Not only am I a successful start-up entrepreneur, my expertise lies in the area of helping small businesses across the nation to succeed in their business endeavors by keeping an eye on their financial performance from the top line to the bottom line.
Young entrepreneurs may be tempted to use their own credit to cover expenses when starting a business. You need to be very careful and understand the risk involved in that decision! Most businesses are not successful, and especially your first few ventures will have a low possibility of long term success. But the impact on your credit will stay with you for a very long time. Keep your credit for the business you start that outlasts the initial ‘proof of concept’ stage and is at least producing revenue. Until then, bootstrap it or find like-minded people to invest in you.
Don’t buy a bunch of inventory. Inventory intensive businesses carry a lot of risk. You have to spend to purchase the inventory, the less you order the more it costs per unit, and you have to consider the cost of lost opportunities because your precious capital is sitting around in the form of inventory gathering dust. Even though your margins may be lower, it is recommended that you produce as ordered or limit your inventory purchases to current orders on hand plus 100%. That way, at a 100% markup, if you never get another order, you won’t be out-of-pocket once you sell that inventory – unless it never sells and you have to discount it or give it to charity.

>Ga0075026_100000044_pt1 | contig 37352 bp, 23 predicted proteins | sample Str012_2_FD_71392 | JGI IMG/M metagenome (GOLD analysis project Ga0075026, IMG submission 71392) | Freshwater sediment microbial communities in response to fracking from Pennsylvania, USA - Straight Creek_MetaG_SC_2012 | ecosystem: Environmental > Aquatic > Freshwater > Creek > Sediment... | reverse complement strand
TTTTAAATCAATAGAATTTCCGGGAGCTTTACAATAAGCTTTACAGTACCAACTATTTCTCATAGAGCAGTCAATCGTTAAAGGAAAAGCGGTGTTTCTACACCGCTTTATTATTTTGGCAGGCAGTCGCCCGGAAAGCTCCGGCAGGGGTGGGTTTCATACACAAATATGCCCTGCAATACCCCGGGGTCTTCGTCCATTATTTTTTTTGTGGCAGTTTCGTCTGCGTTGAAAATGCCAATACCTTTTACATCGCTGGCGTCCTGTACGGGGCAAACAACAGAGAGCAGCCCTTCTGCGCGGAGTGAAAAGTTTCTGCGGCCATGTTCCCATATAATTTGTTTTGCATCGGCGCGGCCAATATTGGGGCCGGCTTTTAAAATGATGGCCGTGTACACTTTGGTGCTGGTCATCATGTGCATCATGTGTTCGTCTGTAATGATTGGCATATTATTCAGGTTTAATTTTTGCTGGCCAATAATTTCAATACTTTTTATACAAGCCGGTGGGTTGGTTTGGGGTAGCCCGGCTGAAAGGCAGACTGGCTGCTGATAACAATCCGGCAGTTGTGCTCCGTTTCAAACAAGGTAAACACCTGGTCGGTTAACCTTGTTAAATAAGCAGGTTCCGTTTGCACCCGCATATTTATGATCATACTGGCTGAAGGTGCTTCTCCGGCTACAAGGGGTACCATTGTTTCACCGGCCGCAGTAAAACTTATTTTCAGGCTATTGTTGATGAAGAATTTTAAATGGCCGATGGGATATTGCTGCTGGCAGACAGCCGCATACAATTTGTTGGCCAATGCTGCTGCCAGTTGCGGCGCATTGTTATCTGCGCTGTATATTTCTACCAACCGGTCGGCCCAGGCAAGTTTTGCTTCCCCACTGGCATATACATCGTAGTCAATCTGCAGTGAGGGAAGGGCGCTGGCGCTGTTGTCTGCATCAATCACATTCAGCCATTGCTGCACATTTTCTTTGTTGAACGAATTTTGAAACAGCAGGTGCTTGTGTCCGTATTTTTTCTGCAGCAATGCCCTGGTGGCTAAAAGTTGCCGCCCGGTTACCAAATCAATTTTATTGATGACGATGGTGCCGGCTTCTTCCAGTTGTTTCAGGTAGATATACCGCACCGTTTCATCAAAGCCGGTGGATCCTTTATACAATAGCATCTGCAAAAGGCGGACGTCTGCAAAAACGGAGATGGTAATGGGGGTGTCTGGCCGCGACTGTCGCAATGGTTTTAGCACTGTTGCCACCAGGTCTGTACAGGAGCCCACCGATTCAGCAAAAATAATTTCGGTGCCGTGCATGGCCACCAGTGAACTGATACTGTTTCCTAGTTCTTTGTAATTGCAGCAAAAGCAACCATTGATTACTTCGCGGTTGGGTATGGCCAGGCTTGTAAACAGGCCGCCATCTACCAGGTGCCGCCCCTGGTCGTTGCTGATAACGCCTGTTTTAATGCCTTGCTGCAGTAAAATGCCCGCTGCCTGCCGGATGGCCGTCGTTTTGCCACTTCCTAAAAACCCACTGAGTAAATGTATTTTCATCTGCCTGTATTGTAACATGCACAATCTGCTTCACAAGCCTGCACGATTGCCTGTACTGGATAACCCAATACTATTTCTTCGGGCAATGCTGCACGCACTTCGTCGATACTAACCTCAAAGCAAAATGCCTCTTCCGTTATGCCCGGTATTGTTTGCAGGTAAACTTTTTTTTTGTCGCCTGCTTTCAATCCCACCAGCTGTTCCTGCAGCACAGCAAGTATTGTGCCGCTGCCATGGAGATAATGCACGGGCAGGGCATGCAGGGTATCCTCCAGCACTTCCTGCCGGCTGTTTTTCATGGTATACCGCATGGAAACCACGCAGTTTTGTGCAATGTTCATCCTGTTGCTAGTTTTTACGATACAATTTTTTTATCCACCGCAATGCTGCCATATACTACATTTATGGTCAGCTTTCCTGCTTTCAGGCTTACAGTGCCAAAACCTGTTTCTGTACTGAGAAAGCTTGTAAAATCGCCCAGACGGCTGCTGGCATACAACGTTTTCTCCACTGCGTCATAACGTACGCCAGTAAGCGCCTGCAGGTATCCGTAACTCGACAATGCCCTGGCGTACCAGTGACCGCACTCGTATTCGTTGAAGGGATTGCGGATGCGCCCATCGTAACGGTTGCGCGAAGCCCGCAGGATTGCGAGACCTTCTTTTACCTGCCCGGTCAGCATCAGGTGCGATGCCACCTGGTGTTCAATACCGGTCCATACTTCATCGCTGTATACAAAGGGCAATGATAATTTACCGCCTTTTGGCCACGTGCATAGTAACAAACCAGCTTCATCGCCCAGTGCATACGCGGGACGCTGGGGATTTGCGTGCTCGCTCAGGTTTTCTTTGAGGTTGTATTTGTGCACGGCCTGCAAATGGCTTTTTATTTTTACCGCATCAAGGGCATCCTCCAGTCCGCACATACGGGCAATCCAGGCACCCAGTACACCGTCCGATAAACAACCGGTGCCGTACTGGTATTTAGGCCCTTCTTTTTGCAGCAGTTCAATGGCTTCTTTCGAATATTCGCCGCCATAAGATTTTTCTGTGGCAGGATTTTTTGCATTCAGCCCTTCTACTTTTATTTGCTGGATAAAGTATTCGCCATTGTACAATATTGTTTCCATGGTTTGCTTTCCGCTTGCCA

Reinvest in your business. A start-up business is like a baby; you have to feed it, nurture it, stay up all night, give it your all and you hope it grows up and takes very good care of you. If you take all of your profits and spend them on fancy things, you run the risk of starving the baby! Protect your capital and spend it in ways that will generate more capital. Use your entrepreneurial negotiating skills to convince your producers to lower their prices to you in anticipation of your future growth. Don’t hire staff members that cannot help you generate more revenue or save on costs. Don’t rent an office unless you absolutely must – keep it virtual. Rely on associate relationships and interns to do your evangelizing. Use free or low cost platforms for website, CRM, social media, and other tech and marketing needs. The rule of thumb is – don’t spend money unless it will make you money.
Keep an eye on the numbers. When you first start a business it is difficult to predict what your revenue and costs will be, but it is still important to make a forecast and cross reference your budgeted numbers with actual performance. Don’t fib to yourself about the potential, create forecasting that is reasonable and achievable so you can use it for goal setting. As soon as you have reached a revenue phase, you should begin measuring critical KPIs (key performance indicators) so you can learn the percentages and flow that represent your businesses cycle. A few important things to know about your business are: margins, cost of client acquisition, attrition rate, debt to income ratio, revenue growth rate month over month, and monthly overhead total.
The entrepreneurial spirit is one of persistence and confidence. Stay true to the vision and carry it out. If the vision is getting blurry, stop and recalibrate. Decisions made out of desperation lack good judgement. If you can’t get to proof of concept, scratch it. Your experience will serve you in a later endeavor. Be smart, listen to your instincts, and know when to fold.
Success is right around the corner!